14 Me. Rev. Stat. § 853

Current Criminal SOL

In Maine, there is no criminal SOL for felonies and misdemeanors where the victims are under the age of 16.

-No SOL for felonies and misdemeanors for victims under the age of 16 for: incest; unlawful sexual contact; sexual abuse of a minor; rape or gross sexual assault, formerly denominated as gross sexual misconduct.

-SOL is age 38 for felony unlawful sexual contact or gross sexual assault for victims ages 16 and older.

-SOL for remaining sexual abuse crimes against victims age 16 and older is age 24 for felonies and age 21 for misdemeanors.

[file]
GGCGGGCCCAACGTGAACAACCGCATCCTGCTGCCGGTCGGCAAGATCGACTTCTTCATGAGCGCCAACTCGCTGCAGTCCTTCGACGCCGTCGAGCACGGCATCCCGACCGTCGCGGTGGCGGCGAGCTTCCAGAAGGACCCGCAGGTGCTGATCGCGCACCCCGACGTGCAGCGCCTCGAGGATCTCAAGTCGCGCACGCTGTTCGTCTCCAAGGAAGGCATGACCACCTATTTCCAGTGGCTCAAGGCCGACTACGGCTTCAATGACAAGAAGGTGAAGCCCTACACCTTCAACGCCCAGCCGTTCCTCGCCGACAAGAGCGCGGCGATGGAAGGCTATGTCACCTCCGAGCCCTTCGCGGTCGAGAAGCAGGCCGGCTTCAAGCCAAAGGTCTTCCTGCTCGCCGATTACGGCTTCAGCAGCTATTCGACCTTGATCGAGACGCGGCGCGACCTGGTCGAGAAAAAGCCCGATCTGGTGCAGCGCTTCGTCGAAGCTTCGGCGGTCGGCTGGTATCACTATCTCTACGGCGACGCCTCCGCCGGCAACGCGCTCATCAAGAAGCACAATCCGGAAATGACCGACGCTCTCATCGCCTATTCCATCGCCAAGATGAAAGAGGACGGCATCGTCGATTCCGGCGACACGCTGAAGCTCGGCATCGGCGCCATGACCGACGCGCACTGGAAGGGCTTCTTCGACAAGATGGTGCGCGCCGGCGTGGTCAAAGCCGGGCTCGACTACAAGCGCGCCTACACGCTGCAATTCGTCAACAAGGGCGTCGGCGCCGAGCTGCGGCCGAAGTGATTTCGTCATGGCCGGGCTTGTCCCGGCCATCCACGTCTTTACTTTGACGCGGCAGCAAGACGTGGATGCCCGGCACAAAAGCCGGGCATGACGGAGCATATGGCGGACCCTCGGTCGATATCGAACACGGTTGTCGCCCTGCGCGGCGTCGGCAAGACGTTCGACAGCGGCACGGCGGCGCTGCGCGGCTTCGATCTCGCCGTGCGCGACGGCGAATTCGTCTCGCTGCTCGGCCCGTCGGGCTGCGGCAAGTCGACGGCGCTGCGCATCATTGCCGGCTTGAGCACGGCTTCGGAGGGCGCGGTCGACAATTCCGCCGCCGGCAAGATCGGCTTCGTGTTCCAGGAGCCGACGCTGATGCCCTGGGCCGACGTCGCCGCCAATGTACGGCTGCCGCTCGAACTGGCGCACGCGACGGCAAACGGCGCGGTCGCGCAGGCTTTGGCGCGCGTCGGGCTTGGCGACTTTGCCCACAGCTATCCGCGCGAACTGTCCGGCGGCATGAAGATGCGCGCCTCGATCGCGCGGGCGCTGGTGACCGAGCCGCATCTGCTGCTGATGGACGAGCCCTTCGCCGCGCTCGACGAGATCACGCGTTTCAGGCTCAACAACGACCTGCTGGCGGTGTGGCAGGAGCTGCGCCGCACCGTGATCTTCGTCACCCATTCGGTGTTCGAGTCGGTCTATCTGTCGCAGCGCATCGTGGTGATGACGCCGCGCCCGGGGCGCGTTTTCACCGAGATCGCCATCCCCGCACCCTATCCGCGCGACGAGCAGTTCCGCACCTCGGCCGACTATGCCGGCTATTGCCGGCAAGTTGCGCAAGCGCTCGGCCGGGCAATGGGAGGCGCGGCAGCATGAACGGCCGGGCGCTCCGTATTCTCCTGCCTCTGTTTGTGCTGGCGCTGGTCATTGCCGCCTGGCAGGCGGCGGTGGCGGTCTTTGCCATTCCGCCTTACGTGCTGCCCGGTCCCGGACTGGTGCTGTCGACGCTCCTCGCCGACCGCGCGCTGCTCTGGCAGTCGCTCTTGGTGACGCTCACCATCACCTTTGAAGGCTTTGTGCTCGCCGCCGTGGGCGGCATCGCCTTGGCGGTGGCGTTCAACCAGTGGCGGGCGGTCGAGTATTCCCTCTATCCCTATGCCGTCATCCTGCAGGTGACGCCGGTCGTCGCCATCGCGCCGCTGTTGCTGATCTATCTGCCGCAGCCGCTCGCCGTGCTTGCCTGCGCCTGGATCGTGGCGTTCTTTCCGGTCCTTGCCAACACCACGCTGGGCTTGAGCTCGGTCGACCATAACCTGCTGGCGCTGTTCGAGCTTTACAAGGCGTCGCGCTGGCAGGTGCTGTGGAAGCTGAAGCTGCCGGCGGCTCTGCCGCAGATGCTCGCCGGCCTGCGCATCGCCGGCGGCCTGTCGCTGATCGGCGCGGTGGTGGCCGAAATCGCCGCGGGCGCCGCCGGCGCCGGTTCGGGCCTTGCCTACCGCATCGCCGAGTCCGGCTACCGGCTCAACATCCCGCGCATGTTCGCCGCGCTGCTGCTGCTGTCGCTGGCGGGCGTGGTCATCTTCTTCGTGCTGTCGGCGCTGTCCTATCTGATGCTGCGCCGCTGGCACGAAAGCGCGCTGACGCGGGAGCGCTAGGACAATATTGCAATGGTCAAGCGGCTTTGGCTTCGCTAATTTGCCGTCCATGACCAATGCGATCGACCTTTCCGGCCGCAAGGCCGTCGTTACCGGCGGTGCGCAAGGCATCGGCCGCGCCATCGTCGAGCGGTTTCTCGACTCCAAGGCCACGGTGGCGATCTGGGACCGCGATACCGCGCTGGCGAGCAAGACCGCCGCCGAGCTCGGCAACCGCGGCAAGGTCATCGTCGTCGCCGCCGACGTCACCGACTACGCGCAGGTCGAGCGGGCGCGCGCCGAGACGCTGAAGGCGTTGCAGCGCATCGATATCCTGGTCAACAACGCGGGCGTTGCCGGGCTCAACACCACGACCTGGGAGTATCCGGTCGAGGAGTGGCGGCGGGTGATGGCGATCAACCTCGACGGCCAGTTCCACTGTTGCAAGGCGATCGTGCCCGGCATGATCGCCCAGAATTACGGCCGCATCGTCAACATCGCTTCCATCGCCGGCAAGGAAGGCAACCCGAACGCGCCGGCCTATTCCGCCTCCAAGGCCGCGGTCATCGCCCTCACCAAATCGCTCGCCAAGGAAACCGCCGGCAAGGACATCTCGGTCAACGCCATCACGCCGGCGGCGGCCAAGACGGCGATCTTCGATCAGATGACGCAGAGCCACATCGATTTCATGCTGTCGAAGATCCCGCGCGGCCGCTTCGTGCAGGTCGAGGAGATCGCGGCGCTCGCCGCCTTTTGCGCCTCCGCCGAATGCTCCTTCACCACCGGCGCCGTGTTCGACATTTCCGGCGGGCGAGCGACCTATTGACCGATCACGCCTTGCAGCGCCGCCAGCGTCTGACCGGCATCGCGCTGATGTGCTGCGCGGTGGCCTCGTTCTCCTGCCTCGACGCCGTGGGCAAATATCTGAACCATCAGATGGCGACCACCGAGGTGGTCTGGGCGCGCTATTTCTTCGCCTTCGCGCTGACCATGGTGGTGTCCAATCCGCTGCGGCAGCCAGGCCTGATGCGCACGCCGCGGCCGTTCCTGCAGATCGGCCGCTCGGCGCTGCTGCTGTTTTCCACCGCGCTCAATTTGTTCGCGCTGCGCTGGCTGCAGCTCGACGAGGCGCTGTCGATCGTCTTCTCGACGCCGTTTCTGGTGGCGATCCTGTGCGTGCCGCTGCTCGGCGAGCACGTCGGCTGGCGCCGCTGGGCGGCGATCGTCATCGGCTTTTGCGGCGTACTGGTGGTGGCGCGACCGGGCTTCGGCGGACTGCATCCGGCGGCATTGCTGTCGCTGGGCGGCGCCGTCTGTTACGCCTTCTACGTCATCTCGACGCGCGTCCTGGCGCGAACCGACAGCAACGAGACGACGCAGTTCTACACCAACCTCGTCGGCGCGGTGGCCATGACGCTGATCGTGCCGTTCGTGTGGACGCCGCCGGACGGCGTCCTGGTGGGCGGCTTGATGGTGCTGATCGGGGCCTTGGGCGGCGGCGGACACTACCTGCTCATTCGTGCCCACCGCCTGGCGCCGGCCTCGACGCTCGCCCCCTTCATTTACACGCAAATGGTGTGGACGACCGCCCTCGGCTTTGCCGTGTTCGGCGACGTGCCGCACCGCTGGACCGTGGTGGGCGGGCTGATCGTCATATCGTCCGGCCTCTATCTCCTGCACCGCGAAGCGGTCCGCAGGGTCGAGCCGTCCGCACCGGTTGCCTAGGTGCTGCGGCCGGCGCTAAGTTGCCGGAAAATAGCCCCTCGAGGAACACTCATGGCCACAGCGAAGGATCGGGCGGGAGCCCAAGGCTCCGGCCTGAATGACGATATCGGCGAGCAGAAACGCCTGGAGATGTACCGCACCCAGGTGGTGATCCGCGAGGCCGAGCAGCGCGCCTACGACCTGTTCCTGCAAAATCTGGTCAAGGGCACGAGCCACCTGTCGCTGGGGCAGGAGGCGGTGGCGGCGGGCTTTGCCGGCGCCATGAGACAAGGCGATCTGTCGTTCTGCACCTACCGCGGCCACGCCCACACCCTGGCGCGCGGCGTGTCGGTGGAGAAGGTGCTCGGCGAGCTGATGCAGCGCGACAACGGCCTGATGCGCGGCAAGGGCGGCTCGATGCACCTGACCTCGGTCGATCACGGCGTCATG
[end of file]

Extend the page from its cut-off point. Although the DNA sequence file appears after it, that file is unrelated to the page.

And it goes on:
Maine Law Provides:

Statute of limitations

  1. It is a defense that prosecution was commenced after the expiration of the applicable period of limitations provided in this section, except that the following prosecutions may be commenced at any time:

    A. A prosecution for murder or criminal homicide in the first or 2nd degree; or
    B. If the victim had not attained the age of 16 years at the time of the crime, a prosecution for incest; unlawful sexual contact; sexual abuse of a minor; or rape or gross sexual assault, formerly denominated as gross sexual misconduct.

  2. Except as provided in subsection 1 or 2–A, a prosecution for a Class A, Class B or Class C crime must be commenced within 6 years after it is committed and a prosecution for a Class D or Class E crime must be commenced within 3 years after it is committed.